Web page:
The 8 Best Thermal Imagers

Updated November 13, 2017 by Jeff Newburgh

8 Best Thermal Imagers
Best High-End
Best Mid-Range
Best Inexpensive
We spent 45 hours on research, videography, and editing, to review the top options for this wiki. Offering an impressive range of applications, including the sourcing of wasteful heat loss, diagnosing the need for electrical repair, scoping out wildlife, to finding the survivors of a collapsed building, one of these thermal imagers will be a huge help to most any construction professional, HVAC technican, or emergency responder in need of a specialized camera to quickly pinpoint a problem. When users buy our independently chosen editorial picks, we may earn commissions to support our work. Skip to the best thermal imager on Amazon.

8. FLIR C3

Whether you're a building inspector or an electrician, you'll appreciate the pocket-sized precision delivered by the FLIR C3. Its radiometric imaging functionality and 4,800 pixels make it easy to record thermal measurements between 14 and 302 degrees Fahrenheit.
  • picture-in-picture mode
  • real-time image enhancement
  • charging takes a while
Brand FLIR
Model C3
Weight 1.5 pounds
Rating 4.3 / 5.0

7. Newyes NYHCRD1003

Perfect for wildlife surveillance, the Newyes NYHCRD1003 is equipped with a highly-responsive passive infrared sensor that is designed to activate the camera upon detecting sudden changes in the ambient temperature within a 60-degree evaluation field of view.
  • low power consumption
  • built-in password protection
  • 8 aa batteries required not included
Brand Newyes
Model pending
Weight 1.2 pounds
Rating 3.9 / 5.0

6. Seek Reveal

The Seek Reveal is an all-in-one option complete with an integrated flashlight and a rugged, rubberized casing that protects it from heavy impacts in or out of the toolbox. Its ergonomic grip and angled display make it easy to carry and read from the palm of your hand.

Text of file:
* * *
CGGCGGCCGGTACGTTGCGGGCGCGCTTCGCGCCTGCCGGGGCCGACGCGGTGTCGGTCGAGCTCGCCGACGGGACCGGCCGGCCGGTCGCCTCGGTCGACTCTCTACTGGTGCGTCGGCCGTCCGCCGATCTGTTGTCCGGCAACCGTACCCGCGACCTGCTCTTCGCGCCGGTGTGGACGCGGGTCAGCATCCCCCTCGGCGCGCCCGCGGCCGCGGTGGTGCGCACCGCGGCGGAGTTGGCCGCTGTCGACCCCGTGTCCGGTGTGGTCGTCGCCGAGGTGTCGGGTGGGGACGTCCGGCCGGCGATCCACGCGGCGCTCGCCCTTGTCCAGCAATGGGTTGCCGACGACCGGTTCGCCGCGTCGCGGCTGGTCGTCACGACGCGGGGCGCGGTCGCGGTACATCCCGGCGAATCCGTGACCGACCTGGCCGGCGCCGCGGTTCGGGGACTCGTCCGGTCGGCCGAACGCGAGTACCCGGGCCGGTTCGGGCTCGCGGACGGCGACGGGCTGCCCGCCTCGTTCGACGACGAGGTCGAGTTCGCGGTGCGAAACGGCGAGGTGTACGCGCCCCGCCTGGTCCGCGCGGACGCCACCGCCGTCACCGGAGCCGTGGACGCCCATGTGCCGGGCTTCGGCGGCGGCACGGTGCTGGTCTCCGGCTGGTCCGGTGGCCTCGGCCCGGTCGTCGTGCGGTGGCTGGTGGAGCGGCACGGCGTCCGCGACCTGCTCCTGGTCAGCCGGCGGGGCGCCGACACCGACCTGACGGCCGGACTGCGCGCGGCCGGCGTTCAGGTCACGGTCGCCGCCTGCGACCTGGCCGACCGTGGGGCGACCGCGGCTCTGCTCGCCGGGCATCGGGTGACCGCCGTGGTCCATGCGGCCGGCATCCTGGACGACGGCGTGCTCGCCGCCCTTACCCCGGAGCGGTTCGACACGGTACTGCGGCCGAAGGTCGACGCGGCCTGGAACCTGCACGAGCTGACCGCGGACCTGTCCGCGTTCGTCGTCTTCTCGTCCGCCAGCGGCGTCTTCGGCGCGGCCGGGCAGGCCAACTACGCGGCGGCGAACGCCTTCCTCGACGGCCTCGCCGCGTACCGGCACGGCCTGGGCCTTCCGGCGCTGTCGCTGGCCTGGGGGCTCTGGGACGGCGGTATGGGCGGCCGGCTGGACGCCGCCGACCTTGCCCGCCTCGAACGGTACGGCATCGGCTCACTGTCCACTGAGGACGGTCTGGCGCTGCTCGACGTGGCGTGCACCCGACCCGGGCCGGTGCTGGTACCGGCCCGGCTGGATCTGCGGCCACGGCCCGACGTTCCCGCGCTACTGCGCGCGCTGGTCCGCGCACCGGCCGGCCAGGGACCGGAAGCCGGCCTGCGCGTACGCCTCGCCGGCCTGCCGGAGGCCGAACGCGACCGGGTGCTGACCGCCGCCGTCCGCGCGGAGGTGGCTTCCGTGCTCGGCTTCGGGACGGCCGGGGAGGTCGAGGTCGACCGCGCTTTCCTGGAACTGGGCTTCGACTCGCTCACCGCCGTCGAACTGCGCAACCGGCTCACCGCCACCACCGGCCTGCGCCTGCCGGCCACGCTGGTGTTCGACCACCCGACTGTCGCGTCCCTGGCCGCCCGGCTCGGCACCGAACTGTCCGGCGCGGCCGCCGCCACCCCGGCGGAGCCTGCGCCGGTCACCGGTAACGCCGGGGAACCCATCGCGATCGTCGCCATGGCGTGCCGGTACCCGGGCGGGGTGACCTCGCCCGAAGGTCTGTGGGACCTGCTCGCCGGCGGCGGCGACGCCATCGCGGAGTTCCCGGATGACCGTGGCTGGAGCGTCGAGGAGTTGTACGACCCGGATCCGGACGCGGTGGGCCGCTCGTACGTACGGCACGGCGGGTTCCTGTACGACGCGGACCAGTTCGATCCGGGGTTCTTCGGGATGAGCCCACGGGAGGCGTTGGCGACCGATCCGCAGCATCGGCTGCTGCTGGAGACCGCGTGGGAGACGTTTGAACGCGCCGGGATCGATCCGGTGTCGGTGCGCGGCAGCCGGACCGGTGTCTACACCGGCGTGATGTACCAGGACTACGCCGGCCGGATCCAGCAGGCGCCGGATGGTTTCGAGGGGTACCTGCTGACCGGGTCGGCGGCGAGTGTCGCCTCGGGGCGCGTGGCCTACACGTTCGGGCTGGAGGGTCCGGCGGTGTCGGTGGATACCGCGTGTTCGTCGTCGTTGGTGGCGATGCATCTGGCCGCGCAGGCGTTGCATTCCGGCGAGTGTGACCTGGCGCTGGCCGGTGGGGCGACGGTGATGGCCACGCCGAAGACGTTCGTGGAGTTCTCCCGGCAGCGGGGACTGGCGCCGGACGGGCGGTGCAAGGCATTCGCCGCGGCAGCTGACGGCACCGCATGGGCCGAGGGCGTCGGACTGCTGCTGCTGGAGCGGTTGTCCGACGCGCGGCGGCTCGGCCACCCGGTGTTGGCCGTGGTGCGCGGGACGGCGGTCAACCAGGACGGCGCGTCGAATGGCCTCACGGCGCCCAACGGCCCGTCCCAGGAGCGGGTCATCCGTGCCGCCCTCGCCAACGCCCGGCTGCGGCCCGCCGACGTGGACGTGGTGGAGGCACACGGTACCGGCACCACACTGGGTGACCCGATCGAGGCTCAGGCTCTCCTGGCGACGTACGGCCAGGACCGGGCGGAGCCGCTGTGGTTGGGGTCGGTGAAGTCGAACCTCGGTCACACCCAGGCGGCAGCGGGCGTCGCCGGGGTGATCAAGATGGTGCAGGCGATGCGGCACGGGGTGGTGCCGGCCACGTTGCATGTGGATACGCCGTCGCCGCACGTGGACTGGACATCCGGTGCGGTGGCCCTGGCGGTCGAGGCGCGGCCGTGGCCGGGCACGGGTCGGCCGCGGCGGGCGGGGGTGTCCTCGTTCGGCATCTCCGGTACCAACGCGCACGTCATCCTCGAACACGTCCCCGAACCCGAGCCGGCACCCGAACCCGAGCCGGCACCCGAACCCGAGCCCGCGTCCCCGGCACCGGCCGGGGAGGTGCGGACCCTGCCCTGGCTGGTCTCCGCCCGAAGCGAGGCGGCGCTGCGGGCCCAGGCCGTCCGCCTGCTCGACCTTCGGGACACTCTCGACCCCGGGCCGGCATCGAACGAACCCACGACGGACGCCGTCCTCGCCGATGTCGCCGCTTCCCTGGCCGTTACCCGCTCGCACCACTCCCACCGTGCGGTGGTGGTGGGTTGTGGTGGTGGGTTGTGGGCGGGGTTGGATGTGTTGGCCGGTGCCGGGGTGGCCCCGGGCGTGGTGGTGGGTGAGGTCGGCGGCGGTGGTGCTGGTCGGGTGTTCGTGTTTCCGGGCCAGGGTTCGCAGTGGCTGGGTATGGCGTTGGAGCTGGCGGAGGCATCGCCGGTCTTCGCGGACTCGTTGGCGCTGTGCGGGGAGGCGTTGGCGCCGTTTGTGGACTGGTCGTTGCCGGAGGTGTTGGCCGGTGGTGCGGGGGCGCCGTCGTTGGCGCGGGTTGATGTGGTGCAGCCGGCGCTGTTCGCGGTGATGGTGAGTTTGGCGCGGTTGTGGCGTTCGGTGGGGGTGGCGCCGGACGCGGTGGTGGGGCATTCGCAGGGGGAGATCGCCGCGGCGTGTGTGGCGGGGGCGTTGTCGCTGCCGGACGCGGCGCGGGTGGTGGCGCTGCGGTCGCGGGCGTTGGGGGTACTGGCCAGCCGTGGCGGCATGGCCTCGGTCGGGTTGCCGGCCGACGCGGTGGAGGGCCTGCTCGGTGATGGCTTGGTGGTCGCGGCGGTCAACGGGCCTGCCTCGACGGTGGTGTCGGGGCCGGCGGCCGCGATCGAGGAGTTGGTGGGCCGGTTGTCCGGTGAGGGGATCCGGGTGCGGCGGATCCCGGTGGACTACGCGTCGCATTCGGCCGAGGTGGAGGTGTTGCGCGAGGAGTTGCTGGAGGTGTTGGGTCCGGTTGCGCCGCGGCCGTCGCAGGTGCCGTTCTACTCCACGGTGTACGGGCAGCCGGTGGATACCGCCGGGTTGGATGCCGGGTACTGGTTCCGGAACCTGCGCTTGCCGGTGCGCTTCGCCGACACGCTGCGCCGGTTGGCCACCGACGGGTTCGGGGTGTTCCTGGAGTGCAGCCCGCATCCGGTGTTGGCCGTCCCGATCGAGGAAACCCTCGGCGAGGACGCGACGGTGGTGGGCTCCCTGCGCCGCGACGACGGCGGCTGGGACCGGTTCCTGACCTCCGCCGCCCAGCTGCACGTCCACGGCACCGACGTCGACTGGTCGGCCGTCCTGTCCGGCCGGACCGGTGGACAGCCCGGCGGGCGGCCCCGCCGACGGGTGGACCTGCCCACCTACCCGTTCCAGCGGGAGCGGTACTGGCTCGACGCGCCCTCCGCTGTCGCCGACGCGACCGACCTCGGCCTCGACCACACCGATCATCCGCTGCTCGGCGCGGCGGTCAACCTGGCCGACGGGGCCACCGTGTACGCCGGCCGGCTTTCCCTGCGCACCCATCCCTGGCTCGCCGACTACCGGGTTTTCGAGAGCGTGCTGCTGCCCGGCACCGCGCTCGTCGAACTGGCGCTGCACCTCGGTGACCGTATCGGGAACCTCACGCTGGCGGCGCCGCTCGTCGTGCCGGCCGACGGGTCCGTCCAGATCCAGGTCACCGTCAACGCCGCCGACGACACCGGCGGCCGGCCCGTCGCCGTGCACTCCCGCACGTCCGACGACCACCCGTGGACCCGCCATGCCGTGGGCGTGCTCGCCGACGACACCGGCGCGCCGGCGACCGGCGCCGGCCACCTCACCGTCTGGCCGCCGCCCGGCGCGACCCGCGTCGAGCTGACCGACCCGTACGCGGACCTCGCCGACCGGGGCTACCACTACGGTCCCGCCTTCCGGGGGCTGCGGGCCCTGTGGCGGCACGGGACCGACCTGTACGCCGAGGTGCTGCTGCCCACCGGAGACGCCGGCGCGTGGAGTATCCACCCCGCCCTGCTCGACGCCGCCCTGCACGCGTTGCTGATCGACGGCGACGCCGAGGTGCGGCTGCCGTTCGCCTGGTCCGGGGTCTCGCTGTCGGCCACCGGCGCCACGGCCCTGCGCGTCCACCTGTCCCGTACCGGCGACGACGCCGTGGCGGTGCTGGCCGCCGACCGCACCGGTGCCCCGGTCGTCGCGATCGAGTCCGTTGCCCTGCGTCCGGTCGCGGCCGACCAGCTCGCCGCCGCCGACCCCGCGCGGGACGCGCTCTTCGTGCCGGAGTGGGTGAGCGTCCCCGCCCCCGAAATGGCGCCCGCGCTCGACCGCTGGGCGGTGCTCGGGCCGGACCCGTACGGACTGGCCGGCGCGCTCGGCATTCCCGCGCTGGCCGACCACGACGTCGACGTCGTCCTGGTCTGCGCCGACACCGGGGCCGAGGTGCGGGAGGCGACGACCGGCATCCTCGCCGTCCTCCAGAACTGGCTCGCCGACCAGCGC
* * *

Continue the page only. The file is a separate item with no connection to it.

• turns on in less than three seconds
  • usb cable is included
  • no video feature
Brand Seek Thermal
Model RW-AAA
Weight 1.2 pounds
Rating 4.1 / 5.0

5. Therm-App TA19A17Q

Good for law enforcement, security, or search and rescue applications, the Therm-App TA19A17Q is a powerful, Android-compatible device that has both high-resolution and basic thermography image processing modes, allowing you to be one step ahead in almost any environment.
  • interchangeable lenses
  • compact size makes it easy to carry
  • slower response than competition
Brand Therm-App
Model TA19A17Q-1000
Weight 12.3 ounces
Rating 3.9 / 5.0

4. FLIR Scout II 240

Whether you're hunting, recovering game, tracking predators, or trying to stay aware of your surroundings at night, the FLIR Scout II 240 will be a reliable option. It quickly detects the heat signatures of both animals and people from 550 yards away on almost any terrain.
  • ergonomically designed for comfort
  • very fast startup time
  • 5-hour battery life
Brand FLIR
Model 431-0008-21-00S
Weight 2.4 pounds
Rating 4.4 / 5.0

3. ATN ThOR HD 384

If you want to increase the effectiveness of your hunting and nighttime surveillance activities, the ATN ThOR HD 384 is your go-to device. Its patented recoil activated video technology automatically buffers everything that comes into its line of sight.
  • built-in bluetooth functionality
  • 3d gyroscope and magnetometer
  • 1080p high-resolution sensor
Brand ATN ThOR HD 384
Model pending
Weight pending
Rating 4.7 / 5.0

2. Flir DM284

The multifunctional Flir DM284 combines the use of both infrared guided measurement technology and a True RMS digital multimeter for instantaneously pinpointing electrical issues. Its built-in work lights and laser pointer make it ideal for accessing dark locations.